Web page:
Ultra‐high molecular weight polyethylene (UHMWPE) is one of the most prominent high‐performance thermoplastics for biomedical, leisure, and coating applications. Large‐scale recycling of UHMWPE is extremely difficult due to the high melt viscosity of the material as well as its exceptional chemical resistance and impact strength. There is a need for a commercially scalable methodology that can process the waste feedstock for mechanical recycling while sustaining the outstanding physical properties of the material. Solid‐state shear pulverization (SSSP) is a continuous, twin‐screw extruder‐based processing technique in which the low‐temperature application of shear and compressive forces impart changes in structure at different length scales to overcome the challenges of difficult‐to‐recycle polymers. This paper investigates the use of SSSP in mechanically recycling post‐industrial scrap UHMWPE (rUHMWPE) material from a local ski and snowboard manufacturer. The SSSP‐processed particles are flat, micron‐scale flakes with enhanced surface area, which can sinter very quickly when compression molded. The molded rUHMWPE samples in turn exhibit enhanced ductility and toughness compared to the as‐received scrap material, based on the tunable mechanochemical modification of the ethylene chains.
Ultra‐high molecular weight polyethylene (UHMWPE) has a variety of industrial and clinical applications due to its superb mechanical properties including ductility, tensile strength, and work‐to‐failure. The versatility of UHMWPE is hindered by the difficulty in processing the polymer into a well consolidated material. This study presents on the effects of shear imparted by equal channel angular pressing (ECAP) on UHMWPE composites containing Nano27 Synthetic Graphite (N27SG). Ductility and work‐to‐failure improvements up to ~60–80% are obtained in sheared N27SG‐UHMWPE composites as compared to non‐sheared N27SG‐UHMWPE controls of the same composition. Microscopy reveals increased fusion at particle boundaries and smaller voids in the sheared materials. Micro‐computed tomography results indicate different distribution of N27SG particulates in ECAP samples as compared to CM indicating enhanced grain boundary interactions. Tradeoffs are not avoided as ECAP samples were lower in conductivity as compared to compression molded (CM) billets of the same weight percent. However, ECAP samples were able to be doped with more N27SG allowing for an ~170% increase in conductivity over CM samples of the same work‐to‐failure. This work shows that ECAP is a viable processing method for obtaining stronger, more ductile conductive composite materials.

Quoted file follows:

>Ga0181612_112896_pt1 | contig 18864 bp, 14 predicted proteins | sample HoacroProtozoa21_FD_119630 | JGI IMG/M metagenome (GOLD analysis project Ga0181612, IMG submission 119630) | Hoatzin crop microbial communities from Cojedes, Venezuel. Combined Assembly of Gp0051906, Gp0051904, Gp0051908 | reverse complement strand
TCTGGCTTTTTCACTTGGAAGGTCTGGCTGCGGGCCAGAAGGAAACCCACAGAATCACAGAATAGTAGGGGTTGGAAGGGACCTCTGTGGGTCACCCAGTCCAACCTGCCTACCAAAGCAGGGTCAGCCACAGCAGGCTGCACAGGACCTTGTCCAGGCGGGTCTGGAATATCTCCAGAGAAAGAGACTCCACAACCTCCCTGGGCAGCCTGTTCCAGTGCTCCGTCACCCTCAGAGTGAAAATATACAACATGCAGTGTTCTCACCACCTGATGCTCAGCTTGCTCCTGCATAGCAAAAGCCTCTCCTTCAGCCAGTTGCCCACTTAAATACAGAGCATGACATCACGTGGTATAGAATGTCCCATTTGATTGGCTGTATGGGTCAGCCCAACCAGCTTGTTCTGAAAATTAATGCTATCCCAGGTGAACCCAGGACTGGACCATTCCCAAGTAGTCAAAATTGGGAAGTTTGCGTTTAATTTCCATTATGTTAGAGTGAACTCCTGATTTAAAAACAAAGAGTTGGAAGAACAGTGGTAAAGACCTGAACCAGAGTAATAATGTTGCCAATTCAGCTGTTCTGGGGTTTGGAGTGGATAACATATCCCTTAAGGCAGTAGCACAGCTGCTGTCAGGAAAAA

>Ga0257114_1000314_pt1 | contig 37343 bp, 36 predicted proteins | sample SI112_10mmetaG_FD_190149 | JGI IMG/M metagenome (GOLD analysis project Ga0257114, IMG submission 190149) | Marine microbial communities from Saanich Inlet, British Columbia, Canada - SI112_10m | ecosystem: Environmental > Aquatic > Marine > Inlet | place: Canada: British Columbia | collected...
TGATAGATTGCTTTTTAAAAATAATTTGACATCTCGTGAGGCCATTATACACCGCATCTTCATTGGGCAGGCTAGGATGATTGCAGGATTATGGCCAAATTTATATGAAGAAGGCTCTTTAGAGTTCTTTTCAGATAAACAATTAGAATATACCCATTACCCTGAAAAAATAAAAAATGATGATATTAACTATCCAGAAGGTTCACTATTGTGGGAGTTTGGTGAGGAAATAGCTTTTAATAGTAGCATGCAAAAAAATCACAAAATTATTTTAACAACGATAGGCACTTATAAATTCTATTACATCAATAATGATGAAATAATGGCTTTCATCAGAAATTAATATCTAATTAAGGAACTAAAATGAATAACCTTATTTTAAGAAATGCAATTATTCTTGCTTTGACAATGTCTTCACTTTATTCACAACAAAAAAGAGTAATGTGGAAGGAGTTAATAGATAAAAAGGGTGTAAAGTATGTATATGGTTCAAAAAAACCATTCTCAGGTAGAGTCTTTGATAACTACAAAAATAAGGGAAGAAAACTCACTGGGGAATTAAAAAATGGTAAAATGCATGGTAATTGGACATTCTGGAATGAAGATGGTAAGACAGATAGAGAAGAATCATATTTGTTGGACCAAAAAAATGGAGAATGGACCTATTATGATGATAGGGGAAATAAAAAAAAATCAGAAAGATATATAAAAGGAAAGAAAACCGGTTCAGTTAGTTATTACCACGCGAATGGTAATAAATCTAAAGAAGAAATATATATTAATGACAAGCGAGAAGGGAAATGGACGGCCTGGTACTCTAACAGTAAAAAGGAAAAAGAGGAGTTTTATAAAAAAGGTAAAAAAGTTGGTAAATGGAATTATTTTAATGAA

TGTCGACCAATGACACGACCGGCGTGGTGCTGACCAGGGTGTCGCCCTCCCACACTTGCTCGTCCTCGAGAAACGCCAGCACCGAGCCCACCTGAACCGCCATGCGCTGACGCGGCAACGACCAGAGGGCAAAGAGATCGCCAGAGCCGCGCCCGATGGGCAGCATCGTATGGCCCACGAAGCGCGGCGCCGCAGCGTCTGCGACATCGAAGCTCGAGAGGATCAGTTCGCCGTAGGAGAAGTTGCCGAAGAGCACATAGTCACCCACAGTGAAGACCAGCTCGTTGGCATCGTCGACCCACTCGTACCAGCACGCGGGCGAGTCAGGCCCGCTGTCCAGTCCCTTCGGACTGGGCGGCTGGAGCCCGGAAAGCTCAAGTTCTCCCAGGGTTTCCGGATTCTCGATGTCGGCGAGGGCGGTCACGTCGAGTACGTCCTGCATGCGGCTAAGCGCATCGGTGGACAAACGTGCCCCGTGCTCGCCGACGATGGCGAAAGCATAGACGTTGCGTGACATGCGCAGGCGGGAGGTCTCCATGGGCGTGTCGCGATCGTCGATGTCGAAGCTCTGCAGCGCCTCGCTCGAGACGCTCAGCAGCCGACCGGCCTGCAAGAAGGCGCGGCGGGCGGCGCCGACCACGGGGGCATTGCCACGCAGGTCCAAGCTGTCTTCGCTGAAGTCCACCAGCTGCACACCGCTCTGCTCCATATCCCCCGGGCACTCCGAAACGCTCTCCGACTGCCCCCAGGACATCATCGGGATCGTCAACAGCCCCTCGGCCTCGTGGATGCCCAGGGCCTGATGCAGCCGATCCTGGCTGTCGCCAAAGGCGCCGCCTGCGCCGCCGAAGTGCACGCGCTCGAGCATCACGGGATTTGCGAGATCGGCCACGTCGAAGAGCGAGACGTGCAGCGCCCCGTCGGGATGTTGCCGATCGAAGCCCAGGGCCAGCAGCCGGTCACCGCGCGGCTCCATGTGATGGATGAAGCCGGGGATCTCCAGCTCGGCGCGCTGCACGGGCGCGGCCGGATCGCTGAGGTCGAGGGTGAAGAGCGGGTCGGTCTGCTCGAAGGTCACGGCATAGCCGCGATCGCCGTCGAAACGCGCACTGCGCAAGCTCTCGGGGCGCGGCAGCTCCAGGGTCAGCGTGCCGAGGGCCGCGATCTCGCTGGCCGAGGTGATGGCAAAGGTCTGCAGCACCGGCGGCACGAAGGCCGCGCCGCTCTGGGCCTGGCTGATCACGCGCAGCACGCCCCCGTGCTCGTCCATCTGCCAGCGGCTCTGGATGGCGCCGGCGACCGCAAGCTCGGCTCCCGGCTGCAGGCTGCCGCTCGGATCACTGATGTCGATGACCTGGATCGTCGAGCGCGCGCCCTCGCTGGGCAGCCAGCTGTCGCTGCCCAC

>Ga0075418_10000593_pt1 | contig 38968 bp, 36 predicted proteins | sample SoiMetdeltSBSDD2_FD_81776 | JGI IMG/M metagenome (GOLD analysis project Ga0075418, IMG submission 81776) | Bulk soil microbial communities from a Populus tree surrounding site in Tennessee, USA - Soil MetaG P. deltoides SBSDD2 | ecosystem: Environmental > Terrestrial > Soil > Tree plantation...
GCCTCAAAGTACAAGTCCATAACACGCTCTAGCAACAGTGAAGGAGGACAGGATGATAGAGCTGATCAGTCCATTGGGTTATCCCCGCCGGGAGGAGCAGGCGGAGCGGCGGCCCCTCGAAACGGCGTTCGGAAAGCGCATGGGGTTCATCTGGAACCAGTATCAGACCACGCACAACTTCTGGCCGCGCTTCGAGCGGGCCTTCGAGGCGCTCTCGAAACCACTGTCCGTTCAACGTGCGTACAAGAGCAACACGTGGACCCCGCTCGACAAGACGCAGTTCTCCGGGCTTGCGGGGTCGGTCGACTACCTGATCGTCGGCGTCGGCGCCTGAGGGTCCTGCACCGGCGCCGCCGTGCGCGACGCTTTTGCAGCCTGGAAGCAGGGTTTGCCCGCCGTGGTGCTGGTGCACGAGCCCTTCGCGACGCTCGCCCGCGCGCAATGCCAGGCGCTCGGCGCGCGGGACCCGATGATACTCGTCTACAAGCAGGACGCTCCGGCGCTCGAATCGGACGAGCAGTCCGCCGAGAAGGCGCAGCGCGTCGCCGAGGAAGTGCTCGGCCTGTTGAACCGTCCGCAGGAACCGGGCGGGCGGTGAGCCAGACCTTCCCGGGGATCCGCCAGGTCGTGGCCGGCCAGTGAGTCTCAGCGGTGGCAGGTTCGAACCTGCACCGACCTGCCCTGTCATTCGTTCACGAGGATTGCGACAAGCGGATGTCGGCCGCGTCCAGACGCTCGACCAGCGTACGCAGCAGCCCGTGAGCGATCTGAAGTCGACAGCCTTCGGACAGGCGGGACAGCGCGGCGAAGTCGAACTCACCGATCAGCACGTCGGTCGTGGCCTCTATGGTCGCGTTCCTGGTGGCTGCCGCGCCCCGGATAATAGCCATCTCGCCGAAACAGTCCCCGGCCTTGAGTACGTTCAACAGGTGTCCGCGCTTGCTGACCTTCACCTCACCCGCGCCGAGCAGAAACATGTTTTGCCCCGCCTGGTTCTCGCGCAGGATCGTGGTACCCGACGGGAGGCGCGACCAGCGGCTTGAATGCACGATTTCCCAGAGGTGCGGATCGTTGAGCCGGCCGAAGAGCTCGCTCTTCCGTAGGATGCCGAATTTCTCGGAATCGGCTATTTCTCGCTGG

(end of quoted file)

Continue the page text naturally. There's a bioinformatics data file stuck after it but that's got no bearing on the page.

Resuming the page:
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- Journal of Applied Polymer Science
- Wiley Blackwell (John Wiley & Sons)
- Sponsoring Org:
- National Science Foundation
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Solid‐state shear pulverization of post‐industrial ultra‐high molecular weight polyethylene: Particle morphology and molecular structure modifications toward conventional mechanical recycling
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